What Was The Age Of Enlightenment?
The Age of Enlightenment, also known as the Age of Reason, was a movement in the 18th century that was based on knowledge and philosophy. Enlightenment included ideas that centered on reason as the main source of legitimacy and authority, and advocated for ideals such as liberty, tolerance, separation of church and state, constitutional governance, and fraternity. The period of Enlightenment was associated with the redefinition of European communication, politics, and art. The movement was also characterized by individuals (known as "thinkers") who sought out to find logical explanations for unexplained phenomena. The Enlightenment movement is one of the most important in history as it spurred other movements such as the Romanticism movement of the 19th century.
The movement can be traced back to the 17th century Europe when Galileo Galilei, Isaac Newton, John Locke among others were making discoveries which altered the theological beliefs and doctrines of the time. While prior beliefs and artistic expressions were most often inspired by theology and mythical beliefs, the Enlightenment movement believed that knowledge was most accurately obtained through accumulated experience and experiments.
While Enlightenment is used to define the movement which spread all over Europe, individual European countries had their unique variation of the movement. The movement of Enlightenment is said to have occurred in three distinct stages with key figures during each stage. These stages include the Early Enlightenment period (1685-1730) where Isaac Newton and John Locke were some of the key figures. The other stage is the High Enlightenment period of 1730-1780 which was highlighted by despots such as Prussia’s Frederick the Great as well as the American Thomas Jefferson. The last period is the Late Enlightenment period of 1780-1815 which was highlighted by the French Revolution led by Napoleon. This gave way to the rise of the Romanticism Movement of the 19th century.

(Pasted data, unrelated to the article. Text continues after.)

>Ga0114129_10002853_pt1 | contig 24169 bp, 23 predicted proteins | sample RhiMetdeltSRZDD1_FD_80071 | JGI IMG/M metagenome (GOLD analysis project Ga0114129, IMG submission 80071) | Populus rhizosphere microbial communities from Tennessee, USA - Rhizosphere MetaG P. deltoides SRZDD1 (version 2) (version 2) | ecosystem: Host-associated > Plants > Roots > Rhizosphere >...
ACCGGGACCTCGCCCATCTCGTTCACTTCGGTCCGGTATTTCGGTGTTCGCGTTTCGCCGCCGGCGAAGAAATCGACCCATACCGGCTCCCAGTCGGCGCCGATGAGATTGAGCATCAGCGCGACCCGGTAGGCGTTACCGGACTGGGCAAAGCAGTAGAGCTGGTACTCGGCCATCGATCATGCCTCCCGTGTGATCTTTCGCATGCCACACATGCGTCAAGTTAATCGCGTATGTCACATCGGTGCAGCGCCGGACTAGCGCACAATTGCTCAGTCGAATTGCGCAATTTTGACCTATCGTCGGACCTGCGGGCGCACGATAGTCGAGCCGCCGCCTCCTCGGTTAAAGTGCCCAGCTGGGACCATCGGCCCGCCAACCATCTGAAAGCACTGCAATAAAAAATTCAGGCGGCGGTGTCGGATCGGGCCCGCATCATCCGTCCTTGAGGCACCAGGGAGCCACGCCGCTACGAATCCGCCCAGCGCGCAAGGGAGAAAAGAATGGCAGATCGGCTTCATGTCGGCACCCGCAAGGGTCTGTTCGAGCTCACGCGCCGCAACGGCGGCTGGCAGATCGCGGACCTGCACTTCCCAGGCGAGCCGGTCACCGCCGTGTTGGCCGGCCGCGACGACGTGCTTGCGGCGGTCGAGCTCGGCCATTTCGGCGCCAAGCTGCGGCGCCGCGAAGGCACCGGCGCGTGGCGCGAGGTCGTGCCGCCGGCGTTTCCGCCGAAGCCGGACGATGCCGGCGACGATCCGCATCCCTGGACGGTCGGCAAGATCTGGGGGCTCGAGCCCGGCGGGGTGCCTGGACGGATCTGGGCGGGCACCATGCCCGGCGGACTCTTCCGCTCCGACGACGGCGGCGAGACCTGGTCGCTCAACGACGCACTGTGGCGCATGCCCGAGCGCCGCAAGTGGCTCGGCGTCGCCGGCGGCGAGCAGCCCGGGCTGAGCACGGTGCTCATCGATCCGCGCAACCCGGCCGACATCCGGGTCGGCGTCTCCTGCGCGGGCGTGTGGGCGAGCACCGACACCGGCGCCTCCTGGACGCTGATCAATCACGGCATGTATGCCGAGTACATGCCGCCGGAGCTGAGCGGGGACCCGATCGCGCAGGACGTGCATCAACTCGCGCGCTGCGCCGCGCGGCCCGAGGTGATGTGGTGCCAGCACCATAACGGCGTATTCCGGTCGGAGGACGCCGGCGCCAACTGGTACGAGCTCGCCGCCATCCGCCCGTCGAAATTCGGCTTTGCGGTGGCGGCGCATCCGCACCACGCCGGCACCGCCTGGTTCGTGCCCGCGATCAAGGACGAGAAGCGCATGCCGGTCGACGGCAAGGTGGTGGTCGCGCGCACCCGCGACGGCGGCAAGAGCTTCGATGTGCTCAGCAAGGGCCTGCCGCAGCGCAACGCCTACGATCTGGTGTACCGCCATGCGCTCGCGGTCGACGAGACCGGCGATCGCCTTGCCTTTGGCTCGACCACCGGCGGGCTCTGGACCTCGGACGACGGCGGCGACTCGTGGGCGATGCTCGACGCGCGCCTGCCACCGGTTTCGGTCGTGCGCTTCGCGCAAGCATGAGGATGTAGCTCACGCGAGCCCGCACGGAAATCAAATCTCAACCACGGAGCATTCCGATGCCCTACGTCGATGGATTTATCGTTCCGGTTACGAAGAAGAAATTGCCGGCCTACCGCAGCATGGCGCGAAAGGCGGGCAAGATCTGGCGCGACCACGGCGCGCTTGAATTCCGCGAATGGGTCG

Architectural Styles During The Age Of Enlightenment
Columns are a popular feature of neoclassical architecture.
Architectural designs developed during the Enlightenment period were inspired by scientific studies and featured ideal proportions and geometric forms. This form of architecture is usually known as enlightenment rationalism or neoclassicism. The architects of the period based their designs on science and were opposed to designs based on “archaic” beliefs and traditions. Spheres, cylinders, and cubes being the primary geometric forms used. Some of the architects of the period include Claude Nicholas Ledoux and Quatremere de Quincy.
Visual Arts During The Age Of Enlightenment
Much like architecture, visual artists during the Enlightenment period based their works on science and philosophy. Most of the pieces of art are influenced by philosophical ideas which are linked to reason. Paintings from this period are characterized by their simplicity and lack of religious themes.
Music During The Age Of Enlightenment
During the Enlightenment period, many compositions of music were created and inspired by philosophical ideals, including pieces by George Frideric Handel whose music gained national popularity in his native country of Britain where it was played extensively as oratorios and operas. The period also brought with it the simplification of the craft which saw the rise of many amateur musicians who were able to learn the new compositions.
Criticisms Of The Age Of Enlightenment
What Was Enlightenment?
The Age of Enlightenment, also known as the Age of Reason, was a movement in the 18th century that was based on knowledge and philosophy. Enlightenment included ideas that centered on reason as the main source of legitimacy and authority, and advocated for ideals such as liberty, tolerance, separation of church and state, constitutional governance, and fraternity.
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